TOKYO -- Space probe Hayabusa2's second touchdown on the asteroid Ryugu was just 60 centimeters off its targeted landing point, the Japan Aerospace Exploration Agency (JAXA) announced on July 25.
Hayabusa2, which is on a mission to collect samples from Ryugu to bring back to Earth, landed close to an artificial crater created by an impactor the probe had previously released.
Based on current observations, it appears that the surface on which the probe landed was covered in material dispersed by the crater's formation. It is also believed that the mission's aim to collect samples from under the surface of the asteroid was successful.
The probe became lighter after firing the 2 kilogram impactor and using up fuel, meaning that for its second landing, it was not expected to sink as deeply into the asteroid's surface as did on the first landing.
Because of this, it was thought that Hayabusa2 could safely land even if rocks on the asteroid's surface larger than those nearby during the first landing were present. Even so, it was still necessary to bring the probe down into a narrow circular landing zone measuring just 7 meters in diameter.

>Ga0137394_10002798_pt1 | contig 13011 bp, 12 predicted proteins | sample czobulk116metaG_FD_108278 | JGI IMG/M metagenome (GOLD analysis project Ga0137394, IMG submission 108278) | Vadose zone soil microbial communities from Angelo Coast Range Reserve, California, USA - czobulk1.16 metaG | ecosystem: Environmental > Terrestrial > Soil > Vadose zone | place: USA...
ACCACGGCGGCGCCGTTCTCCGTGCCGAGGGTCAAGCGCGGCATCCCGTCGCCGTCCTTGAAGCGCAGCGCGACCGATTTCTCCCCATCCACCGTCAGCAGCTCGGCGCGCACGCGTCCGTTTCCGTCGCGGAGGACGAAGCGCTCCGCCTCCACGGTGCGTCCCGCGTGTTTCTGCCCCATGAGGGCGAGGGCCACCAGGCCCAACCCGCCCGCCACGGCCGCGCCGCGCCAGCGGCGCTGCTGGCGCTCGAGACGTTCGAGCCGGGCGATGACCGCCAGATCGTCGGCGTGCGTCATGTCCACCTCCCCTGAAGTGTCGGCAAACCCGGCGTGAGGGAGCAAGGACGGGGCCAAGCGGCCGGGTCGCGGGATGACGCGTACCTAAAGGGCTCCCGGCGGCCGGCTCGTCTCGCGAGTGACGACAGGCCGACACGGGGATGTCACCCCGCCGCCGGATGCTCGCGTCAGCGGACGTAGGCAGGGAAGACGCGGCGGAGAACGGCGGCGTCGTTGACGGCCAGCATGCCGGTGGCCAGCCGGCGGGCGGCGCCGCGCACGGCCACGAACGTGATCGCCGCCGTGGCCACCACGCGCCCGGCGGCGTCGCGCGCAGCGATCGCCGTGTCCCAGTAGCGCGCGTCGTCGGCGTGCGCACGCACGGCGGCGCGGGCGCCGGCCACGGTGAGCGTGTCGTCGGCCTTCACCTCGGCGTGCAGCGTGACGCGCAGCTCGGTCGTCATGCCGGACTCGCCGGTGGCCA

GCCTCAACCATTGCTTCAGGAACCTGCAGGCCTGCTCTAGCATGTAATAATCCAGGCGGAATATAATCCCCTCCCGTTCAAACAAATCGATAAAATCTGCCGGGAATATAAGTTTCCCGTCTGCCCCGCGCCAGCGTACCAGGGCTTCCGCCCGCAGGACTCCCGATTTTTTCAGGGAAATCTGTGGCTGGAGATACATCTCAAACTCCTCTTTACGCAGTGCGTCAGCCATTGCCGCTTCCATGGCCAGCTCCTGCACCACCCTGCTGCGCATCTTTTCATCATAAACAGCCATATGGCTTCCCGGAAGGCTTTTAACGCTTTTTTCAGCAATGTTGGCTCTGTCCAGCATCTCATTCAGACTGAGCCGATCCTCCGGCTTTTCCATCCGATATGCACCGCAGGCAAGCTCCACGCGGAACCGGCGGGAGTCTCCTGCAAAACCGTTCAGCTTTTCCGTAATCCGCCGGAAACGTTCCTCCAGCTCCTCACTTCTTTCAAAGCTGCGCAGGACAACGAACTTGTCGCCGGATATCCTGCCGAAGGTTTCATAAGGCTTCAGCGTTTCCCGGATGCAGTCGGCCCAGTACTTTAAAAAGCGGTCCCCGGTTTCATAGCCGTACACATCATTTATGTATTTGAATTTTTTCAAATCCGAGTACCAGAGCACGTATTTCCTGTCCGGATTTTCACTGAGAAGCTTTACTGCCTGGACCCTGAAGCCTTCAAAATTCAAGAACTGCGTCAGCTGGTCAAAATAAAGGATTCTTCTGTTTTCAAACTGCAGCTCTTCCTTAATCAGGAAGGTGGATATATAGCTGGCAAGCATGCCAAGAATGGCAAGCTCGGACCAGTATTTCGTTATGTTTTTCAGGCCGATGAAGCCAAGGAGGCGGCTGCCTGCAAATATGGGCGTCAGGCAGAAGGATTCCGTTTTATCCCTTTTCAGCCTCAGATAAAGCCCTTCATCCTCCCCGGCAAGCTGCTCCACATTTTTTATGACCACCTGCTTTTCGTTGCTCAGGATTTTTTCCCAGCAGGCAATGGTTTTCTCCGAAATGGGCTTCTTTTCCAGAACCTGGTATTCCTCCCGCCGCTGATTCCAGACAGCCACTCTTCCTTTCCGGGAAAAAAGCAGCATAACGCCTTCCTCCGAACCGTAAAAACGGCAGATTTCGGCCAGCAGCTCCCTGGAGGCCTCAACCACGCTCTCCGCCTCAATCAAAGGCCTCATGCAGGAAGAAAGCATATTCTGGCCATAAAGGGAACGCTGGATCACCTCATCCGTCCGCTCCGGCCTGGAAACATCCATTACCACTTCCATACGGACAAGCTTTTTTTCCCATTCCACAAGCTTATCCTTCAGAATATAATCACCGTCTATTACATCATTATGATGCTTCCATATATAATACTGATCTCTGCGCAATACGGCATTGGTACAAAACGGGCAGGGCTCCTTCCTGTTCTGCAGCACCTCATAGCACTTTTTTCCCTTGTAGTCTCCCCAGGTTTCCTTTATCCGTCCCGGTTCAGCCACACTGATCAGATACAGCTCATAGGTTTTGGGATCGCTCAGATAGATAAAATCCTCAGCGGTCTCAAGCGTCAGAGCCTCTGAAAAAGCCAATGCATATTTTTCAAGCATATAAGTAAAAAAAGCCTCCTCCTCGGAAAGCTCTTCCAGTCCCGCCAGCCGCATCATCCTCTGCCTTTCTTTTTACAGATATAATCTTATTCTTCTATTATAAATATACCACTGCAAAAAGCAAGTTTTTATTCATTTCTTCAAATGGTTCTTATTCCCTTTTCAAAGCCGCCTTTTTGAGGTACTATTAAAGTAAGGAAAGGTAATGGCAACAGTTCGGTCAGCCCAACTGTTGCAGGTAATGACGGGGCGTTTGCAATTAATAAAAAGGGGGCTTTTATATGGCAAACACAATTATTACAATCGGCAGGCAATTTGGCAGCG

With its solar energy panels, Hayabusa2 measures about 6 meters across. Guiding the probe to a landing spot almost the same size as the probe itself, from a control room some 250 million kilometers away, required pinpoint accuracy.
Furthermore, with it appearing that the probe was carrying asteroid samples from its first touchdown onto Ryugu, JAXA sought the safest possible handling of the operation.
On its first landing, Hayabusa2 came down on the asteroid a meter away from its targeted spot. In April, when the probe fired its impactor (a 2kg copper lump referred to as a "Liner") onto the asteroid's surface, it also hit very close to its intended mark.
(Japanese original by Tomohiro Ikeda, Science & Environment News Department, and Etsuko Nagayama, Opinion Group)